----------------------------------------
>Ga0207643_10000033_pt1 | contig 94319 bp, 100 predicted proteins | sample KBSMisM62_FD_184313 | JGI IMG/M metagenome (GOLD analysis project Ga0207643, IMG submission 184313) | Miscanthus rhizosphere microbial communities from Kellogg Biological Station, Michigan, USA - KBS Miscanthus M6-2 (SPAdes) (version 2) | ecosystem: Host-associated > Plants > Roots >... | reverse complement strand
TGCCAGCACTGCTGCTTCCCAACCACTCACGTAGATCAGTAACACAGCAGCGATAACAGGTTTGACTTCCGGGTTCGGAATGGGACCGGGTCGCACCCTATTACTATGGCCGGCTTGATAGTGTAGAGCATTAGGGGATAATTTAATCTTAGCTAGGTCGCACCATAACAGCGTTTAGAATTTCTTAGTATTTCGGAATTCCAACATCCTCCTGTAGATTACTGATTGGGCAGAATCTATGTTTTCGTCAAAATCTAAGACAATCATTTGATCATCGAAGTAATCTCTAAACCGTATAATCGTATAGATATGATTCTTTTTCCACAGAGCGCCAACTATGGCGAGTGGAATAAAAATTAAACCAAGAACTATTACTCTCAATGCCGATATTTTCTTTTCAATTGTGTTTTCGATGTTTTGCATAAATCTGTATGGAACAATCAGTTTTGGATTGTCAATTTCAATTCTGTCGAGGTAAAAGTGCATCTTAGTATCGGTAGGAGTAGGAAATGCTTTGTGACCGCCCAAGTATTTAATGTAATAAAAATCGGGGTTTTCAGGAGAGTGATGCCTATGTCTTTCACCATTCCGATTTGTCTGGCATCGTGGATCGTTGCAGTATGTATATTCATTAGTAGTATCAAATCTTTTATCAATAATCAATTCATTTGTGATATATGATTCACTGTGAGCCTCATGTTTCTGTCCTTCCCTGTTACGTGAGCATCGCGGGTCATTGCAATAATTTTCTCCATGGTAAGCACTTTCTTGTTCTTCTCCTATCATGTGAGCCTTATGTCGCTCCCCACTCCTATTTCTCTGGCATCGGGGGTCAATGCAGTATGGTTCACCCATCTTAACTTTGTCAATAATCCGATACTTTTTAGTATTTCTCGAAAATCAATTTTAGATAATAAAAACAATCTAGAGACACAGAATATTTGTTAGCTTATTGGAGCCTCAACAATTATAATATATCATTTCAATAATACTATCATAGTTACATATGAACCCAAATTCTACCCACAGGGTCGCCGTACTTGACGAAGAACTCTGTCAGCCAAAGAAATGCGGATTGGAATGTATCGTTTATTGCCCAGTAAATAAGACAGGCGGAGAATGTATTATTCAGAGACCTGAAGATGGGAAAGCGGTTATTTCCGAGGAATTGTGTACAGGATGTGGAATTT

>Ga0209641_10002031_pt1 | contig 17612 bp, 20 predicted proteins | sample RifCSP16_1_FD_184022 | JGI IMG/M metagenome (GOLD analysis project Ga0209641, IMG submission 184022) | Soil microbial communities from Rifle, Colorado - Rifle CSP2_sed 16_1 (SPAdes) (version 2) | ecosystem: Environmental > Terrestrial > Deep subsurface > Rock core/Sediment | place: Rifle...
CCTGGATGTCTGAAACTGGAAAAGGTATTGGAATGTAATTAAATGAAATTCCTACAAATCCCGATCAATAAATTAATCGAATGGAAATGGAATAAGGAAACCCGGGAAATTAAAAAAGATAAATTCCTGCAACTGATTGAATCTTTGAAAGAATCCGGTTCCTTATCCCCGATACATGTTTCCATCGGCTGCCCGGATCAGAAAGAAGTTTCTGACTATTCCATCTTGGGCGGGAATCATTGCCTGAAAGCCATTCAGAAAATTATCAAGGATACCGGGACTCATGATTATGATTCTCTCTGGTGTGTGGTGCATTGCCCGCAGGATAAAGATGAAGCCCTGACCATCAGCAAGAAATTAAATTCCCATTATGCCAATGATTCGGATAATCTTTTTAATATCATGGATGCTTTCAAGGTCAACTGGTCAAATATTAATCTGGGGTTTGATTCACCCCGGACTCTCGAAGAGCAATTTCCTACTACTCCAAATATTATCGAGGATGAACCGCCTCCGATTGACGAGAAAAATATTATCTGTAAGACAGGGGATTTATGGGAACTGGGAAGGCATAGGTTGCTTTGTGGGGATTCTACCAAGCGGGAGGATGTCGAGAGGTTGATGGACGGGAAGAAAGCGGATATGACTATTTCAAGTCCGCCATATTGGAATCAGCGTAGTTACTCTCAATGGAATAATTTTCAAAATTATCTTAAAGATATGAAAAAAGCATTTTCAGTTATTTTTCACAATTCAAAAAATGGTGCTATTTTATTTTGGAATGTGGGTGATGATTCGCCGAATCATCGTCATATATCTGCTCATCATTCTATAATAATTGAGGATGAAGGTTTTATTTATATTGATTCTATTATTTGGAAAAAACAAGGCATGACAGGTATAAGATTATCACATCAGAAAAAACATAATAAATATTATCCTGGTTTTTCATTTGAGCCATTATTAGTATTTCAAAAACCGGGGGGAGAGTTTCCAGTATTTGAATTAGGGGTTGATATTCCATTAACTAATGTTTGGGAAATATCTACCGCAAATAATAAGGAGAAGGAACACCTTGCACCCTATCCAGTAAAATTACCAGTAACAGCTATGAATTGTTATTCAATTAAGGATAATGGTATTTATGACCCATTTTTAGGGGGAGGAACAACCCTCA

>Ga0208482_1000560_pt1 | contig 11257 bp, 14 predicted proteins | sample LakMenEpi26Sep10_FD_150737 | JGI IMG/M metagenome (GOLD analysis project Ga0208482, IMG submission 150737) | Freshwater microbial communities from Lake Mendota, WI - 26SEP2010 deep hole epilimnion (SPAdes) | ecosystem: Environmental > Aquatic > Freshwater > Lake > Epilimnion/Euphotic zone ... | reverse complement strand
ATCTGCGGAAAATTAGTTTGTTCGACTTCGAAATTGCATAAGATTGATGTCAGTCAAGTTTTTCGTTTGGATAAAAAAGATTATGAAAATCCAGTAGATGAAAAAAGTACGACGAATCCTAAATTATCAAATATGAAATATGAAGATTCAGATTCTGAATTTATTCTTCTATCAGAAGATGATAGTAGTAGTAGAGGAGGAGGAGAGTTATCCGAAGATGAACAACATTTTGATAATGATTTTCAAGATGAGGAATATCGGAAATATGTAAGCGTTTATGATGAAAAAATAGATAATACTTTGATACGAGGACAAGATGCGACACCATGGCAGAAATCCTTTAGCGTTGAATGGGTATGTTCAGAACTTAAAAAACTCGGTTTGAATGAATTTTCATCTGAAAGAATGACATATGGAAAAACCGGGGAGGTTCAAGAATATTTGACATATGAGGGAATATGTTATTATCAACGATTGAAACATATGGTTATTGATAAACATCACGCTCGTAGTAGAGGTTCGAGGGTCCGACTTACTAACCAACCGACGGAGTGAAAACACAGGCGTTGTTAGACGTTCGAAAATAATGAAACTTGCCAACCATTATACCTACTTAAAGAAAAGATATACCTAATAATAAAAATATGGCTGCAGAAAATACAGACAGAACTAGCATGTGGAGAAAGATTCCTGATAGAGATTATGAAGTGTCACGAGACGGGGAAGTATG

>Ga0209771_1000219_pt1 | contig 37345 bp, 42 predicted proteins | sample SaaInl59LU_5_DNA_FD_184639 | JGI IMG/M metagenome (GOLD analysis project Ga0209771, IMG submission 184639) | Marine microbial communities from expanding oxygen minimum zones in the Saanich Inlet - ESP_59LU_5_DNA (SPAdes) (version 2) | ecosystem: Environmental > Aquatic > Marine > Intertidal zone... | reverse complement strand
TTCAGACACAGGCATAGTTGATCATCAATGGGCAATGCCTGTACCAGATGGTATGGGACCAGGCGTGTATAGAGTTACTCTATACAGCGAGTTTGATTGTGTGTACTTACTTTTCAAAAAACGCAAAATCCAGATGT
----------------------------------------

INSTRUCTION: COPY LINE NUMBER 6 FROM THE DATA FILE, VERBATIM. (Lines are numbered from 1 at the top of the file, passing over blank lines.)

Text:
ATCTGCGGAAAATTAGTTTGTTCGACTTCGAAATTGCATAAGATTGATGTCAGTCAAGTTTTTCGTTTGGATAAAAAAGATTATGAAAATCCAGTAGATGAAAAAAGTACGACGAATCCTAAATTATCAAATATGAAATATGAAGATTCAGATTCTGAATTTATTCTTCTATCAGAAGATGATAGTAGTAGTAGAGGAGGAGGAGAGTTATCCGAAGATGAACAACATTTTGATAATGATTTTCAAGATGAGGAATATCGGAAATATGTAAGCGTTTATGATGAAAAAATAGATAATACTTTGATACGAGGACAAGATGCGACACCATGGCAGAAATCCTTTAGCGTTGAATGGGTATGTTCAGAACTTAAAAAACTCGGTTTGAATGAATTTTCATCTGAAAGAATGACATATGGAAAAACCGGGGAGGTTCAAGAATATTTGACATATGAGGGAATATGTTATTATCAACGATTGAAACATATGGTTATTGATAAACATCACGCTCGTAGTAGAGGTTCGAGGGTCCGACTTACTAACCAACCGACGGAGTGAAAACACAGGCGTTGTTAGACGTTCGAAAATAATGAAACTTGCCAACCATTATACCTACTTAAAGAAAAGATATACCTAATAATAAAAATATGGCTGCAGAAAATACAGACAGAACTAGCATGTGGAGAAAGATTCCTGATAGAGATTATGAAGTGTCACGAGACGGGGAAGTATG